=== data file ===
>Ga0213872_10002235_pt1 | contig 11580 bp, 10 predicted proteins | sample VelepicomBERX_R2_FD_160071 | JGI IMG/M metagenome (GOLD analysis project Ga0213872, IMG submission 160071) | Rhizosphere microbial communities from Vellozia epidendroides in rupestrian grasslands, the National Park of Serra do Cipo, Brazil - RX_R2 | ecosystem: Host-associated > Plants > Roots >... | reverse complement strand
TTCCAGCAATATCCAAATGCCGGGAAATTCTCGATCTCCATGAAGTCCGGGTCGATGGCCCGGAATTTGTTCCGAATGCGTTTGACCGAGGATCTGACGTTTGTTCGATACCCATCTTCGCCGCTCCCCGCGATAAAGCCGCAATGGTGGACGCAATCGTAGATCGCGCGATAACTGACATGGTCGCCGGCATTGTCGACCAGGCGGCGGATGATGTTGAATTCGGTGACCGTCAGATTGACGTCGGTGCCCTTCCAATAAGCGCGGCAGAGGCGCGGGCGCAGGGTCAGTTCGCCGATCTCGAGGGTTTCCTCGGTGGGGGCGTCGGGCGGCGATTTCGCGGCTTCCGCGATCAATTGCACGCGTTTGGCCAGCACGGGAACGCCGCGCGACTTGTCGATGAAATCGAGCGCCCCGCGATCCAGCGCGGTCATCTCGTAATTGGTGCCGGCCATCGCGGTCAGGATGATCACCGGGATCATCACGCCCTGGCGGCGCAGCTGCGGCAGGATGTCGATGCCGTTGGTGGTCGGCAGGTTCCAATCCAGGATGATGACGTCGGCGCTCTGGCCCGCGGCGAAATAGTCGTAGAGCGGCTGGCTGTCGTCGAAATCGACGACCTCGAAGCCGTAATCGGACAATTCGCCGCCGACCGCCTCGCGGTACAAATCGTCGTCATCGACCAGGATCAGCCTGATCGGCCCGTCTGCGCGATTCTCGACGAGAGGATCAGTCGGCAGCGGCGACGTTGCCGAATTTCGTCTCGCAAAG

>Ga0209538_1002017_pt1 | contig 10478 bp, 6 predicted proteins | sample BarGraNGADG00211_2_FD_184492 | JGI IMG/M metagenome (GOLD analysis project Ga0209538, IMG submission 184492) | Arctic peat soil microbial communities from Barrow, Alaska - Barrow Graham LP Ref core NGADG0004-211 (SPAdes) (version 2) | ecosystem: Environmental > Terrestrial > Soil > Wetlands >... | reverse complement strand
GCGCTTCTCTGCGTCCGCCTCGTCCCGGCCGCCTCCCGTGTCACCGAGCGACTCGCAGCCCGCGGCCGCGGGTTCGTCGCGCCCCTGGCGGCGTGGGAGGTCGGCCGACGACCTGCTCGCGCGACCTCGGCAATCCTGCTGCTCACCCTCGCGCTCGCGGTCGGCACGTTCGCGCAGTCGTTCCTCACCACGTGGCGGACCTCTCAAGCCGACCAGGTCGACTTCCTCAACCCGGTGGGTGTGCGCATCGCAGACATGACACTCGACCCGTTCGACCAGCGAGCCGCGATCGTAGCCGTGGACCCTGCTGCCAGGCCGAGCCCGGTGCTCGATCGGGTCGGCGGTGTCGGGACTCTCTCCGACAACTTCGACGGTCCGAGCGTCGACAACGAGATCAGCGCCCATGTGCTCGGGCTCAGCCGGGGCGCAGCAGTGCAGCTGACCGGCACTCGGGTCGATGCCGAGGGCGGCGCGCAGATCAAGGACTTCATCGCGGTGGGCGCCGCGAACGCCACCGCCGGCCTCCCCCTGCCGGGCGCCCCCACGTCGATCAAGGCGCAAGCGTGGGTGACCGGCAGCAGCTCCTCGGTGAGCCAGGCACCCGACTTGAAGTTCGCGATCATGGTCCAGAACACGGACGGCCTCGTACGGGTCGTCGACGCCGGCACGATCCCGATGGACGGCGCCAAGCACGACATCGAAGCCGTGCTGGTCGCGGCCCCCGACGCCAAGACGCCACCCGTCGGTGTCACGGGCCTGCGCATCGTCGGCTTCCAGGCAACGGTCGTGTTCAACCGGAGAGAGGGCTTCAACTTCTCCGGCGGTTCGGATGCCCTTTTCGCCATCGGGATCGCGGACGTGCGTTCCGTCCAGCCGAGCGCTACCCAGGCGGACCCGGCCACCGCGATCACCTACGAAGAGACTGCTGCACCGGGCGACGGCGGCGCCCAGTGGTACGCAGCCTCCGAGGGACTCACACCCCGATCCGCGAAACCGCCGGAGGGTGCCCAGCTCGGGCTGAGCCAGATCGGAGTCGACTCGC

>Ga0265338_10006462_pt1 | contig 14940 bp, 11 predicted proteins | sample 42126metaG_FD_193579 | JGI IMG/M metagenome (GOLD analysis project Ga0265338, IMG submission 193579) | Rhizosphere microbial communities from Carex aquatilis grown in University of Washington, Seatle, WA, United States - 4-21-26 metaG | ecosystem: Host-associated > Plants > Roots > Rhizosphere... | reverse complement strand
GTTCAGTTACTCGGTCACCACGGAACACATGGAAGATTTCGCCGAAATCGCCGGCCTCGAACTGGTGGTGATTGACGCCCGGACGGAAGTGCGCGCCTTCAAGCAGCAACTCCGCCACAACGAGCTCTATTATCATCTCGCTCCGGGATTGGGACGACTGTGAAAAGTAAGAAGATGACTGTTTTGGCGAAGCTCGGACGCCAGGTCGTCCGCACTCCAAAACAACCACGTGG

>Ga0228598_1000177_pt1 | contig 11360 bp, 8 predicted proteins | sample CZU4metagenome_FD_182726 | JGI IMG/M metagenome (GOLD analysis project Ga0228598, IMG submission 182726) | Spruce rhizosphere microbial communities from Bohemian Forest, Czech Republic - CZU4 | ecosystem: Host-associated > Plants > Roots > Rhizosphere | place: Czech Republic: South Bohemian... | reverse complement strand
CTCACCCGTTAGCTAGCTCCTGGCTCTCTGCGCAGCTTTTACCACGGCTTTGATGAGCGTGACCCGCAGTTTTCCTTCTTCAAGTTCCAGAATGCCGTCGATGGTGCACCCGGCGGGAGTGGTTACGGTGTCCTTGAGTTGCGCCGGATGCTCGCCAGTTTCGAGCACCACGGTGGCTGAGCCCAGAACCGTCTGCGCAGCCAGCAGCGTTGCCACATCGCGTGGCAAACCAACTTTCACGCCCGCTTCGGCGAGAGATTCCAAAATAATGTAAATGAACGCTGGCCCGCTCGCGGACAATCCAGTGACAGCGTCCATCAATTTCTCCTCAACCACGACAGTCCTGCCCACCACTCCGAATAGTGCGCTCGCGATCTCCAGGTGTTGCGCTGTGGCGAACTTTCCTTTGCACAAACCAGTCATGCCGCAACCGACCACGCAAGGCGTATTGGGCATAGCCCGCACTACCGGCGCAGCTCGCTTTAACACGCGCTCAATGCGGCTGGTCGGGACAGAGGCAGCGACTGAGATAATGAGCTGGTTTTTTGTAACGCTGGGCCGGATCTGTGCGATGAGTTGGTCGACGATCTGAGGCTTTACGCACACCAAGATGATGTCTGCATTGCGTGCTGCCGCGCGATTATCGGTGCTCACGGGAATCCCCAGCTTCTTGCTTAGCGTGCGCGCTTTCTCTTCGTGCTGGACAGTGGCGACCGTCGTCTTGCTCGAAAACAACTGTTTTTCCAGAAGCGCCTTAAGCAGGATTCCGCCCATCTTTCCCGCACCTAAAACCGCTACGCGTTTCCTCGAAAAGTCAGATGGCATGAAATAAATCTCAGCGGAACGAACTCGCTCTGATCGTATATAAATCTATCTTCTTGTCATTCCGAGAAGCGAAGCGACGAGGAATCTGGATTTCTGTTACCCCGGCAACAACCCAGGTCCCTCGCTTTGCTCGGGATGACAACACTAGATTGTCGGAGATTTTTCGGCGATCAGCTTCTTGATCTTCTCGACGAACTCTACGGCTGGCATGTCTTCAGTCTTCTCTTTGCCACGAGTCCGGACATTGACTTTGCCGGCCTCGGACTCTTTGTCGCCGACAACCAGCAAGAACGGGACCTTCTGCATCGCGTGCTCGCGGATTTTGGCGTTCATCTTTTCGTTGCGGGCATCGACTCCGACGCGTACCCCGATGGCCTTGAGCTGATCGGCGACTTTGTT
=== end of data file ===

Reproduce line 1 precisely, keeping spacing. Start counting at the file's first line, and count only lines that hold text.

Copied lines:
>Ga0213872_10002235_pt1 | contig 11580 bp, 10 predicted proteins | sample VelepicomBERX_R2_FD_160071 | JGI IMG/M metagenome (GOLD analysis project Ga0213872, IMG submission 160071) | Rhizosphere microbial communities from Vellozia epidendroides in rupestrian grasslands, the National Park of Serra do Cipo, Brazil - RX_R2 | ecosystem: Host-associated > Plants > Roots >... | reverse complement strand